She waited, patient as always, for him to stop coughing and take deep breaths before she let go of him as he turned to face her.
One thing, Gideon thought as he took her appearance, was that her hair did not look like Carter’s. They had the same smooth, dark skin and hair like the rich obsidian of the Spire, and both had blue-grey eyes – Carter’s were lighter – but Shiloh’s hair was straighter, more like Isha. Carter’s was a disaster of curls, so soft in appearance and such a mess that Gideon wondered what it would feel like to run his fingers through and try to tame. Well, maybe not tame. His messy curls were- were defining.
Which was… strange. It made his fingers twitch whenever he rode behind Carter, or when they were in camp and the light caught them just right, but he wasn’t sure why.
He blinked and was brought back to the cave. Shiloh was still watching him, but her brow was furrowed slightly, her mouth tense. She looked concerned, and it certainly wasn’t the first time Gideon had seen that look. But it was the first time that he was filled with a sudden heat, like someone had poured magma down his throat.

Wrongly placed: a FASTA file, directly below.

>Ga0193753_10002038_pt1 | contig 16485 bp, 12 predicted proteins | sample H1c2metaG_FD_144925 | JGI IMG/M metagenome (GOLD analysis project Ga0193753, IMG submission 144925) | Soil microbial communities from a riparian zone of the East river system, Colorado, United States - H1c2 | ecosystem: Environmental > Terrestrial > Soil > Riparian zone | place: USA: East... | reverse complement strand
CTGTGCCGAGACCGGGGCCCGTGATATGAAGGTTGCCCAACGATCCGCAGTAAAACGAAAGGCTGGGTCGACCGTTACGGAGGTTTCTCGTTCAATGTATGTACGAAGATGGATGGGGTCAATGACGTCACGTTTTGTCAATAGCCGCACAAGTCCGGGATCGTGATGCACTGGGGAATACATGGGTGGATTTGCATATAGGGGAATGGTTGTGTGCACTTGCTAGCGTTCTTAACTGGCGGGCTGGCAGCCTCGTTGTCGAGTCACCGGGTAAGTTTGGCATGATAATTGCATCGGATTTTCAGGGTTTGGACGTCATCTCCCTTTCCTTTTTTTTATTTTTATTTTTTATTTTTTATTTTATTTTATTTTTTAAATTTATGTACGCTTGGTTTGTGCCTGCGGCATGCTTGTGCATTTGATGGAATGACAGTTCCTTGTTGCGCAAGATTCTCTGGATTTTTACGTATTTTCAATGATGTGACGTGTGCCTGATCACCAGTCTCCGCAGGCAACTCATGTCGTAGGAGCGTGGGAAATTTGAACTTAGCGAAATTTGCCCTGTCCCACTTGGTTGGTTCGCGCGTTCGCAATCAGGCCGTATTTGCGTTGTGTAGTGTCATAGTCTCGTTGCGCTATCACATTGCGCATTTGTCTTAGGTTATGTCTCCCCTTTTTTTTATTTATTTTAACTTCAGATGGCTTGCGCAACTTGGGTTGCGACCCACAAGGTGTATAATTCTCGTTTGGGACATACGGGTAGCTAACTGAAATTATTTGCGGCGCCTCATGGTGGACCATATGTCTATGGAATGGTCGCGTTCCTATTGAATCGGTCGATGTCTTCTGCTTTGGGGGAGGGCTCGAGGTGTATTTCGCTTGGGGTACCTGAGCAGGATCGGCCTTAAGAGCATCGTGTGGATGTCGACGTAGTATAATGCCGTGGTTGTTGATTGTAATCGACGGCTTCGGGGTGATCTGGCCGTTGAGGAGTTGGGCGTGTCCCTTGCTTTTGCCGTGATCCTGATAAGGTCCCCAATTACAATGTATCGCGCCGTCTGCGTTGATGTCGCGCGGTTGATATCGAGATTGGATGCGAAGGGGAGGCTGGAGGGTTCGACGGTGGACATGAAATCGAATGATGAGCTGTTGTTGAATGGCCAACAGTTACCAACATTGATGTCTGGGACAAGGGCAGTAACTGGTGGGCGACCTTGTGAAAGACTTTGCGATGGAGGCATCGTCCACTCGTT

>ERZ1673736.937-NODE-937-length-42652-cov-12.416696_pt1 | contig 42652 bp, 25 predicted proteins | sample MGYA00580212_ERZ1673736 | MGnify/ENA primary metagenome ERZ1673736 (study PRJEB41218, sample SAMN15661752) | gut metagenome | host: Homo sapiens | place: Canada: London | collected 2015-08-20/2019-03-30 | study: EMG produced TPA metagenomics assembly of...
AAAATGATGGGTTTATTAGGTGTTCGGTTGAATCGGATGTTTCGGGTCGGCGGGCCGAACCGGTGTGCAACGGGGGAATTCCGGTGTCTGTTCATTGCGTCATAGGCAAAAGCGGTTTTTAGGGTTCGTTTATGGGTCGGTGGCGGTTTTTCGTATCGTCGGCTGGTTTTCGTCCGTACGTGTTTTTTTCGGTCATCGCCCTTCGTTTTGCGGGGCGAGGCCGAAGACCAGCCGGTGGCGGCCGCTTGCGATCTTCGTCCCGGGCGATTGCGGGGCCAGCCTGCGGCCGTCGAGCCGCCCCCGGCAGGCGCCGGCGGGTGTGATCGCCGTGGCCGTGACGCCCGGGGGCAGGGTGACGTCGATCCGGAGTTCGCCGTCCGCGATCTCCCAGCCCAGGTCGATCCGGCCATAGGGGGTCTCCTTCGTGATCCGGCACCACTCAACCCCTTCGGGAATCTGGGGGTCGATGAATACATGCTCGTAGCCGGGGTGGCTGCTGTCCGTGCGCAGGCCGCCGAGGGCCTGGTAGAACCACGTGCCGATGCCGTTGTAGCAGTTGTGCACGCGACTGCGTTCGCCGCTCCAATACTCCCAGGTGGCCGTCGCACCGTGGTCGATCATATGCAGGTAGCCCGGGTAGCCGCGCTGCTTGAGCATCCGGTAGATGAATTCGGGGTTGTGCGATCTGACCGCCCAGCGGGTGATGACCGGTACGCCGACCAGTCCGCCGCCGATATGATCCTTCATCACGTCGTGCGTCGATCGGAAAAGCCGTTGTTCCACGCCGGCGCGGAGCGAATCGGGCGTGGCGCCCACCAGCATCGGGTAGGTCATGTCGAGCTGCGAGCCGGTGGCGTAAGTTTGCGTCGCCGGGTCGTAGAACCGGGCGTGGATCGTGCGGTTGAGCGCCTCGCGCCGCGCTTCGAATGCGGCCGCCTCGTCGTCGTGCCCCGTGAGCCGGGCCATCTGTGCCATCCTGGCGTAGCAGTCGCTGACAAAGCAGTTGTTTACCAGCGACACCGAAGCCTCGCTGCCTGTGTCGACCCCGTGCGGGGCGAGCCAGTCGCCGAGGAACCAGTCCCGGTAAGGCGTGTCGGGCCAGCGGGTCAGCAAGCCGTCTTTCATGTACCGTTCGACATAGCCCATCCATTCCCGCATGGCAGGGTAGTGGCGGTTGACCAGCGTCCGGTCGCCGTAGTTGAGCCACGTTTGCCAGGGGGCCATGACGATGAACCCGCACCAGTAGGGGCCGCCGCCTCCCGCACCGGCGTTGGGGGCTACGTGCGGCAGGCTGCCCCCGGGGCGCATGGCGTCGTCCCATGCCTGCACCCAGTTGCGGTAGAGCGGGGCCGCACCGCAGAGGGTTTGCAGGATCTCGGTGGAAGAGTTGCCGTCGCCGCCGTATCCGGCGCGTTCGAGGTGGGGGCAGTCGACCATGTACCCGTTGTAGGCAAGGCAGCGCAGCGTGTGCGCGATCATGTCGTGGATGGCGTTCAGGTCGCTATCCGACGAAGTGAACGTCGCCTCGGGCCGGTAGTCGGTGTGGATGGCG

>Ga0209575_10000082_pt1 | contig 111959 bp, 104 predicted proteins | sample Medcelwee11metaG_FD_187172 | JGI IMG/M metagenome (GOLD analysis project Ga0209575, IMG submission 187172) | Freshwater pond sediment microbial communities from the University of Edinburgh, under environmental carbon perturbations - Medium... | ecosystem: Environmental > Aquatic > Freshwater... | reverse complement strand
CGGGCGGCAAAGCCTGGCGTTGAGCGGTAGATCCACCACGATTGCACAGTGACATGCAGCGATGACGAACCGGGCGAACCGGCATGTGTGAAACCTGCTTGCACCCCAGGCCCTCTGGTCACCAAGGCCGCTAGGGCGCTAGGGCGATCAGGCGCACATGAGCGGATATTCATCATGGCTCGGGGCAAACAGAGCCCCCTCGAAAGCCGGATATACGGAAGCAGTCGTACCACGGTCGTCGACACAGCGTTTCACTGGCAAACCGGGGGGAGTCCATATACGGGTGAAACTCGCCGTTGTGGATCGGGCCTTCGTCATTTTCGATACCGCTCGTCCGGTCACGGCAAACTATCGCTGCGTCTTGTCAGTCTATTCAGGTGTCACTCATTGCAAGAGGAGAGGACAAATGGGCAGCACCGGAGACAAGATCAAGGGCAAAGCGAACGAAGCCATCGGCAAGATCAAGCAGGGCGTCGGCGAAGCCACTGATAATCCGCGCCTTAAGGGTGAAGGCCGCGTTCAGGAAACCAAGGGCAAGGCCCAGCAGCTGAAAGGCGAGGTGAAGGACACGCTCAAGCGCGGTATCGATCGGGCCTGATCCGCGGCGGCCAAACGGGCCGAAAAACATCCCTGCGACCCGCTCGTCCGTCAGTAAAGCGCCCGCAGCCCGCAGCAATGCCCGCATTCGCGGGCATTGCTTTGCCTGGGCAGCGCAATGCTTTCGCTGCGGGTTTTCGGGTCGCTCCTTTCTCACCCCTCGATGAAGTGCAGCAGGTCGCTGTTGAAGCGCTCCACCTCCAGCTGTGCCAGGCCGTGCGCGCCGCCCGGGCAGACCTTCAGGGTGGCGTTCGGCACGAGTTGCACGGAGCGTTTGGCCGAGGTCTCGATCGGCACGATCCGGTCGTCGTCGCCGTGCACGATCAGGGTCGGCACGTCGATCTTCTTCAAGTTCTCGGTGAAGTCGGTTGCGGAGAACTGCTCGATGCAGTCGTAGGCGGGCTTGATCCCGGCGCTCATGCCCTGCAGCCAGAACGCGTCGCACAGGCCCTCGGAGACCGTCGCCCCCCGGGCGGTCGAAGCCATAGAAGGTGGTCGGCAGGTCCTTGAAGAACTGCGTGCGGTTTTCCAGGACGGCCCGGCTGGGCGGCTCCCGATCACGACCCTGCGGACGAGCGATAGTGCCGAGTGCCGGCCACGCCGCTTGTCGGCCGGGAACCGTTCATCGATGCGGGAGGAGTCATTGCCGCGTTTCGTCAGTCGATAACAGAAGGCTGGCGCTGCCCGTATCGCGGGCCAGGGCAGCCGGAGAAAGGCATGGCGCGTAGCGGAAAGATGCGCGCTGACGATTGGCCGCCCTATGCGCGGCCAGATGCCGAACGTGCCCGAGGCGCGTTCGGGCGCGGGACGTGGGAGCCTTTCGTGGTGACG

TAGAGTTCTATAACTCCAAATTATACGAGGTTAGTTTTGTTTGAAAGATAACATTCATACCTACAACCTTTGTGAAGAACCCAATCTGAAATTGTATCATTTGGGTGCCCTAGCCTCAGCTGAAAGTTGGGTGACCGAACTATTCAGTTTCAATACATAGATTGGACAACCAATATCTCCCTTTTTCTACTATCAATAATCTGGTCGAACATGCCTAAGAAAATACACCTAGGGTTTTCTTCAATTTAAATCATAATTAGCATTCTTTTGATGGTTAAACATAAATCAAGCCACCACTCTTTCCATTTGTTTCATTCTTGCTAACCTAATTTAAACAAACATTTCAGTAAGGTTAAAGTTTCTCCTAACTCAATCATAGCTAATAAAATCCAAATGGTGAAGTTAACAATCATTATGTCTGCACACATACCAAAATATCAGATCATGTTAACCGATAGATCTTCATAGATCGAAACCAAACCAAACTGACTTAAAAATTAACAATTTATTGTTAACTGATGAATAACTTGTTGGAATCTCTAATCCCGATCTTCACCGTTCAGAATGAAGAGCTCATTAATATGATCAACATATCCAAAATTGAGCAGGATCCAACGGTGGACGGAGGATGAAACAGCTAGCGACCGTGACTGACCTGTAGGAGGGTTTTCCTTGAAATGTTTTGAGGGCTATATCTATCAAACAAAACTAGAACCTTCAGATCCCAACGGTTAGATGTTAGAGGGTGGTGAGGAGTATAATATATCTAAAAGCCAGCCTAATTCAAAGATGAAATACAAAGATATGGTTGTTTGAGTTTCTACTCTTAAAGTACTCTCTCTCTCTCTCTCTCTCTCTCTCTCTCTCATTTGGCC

“You left,” he accused. His brow twisted, and he clenched his hands into fists. “What the hell, Shiloh? What happened?”
Her patient smile dissolved and something flickered in her eyes. “A lot,” she said, looking much more tired than Gideon had ever seen her. “I- I meant to tell you and Isha and I- it was-” she took a deep breath and glanced away from him.
Gideon’s stomach turned. Hesitantly, he reached out to touch Shiloh’s elbow. He was mad, sure, but he wasn’t cruel – or tried not to be, as best he could. She glanced down at his hand, brows curled, and then let out a harsh sigh and leaned forward to wrap her arms around him.
He stilled for a moment, and then reluctantly wrapped his arms around her. He was angry! He would comfort her, but she was supposed to be explaining what was going, not hugging him.
“I hope you brought Isha,” Shiloh said, “I missed you two.” Then she laughed. It wasn’t joyful. “God, Gideon, I feel like I’m hugging a rock. Do you ever relax?”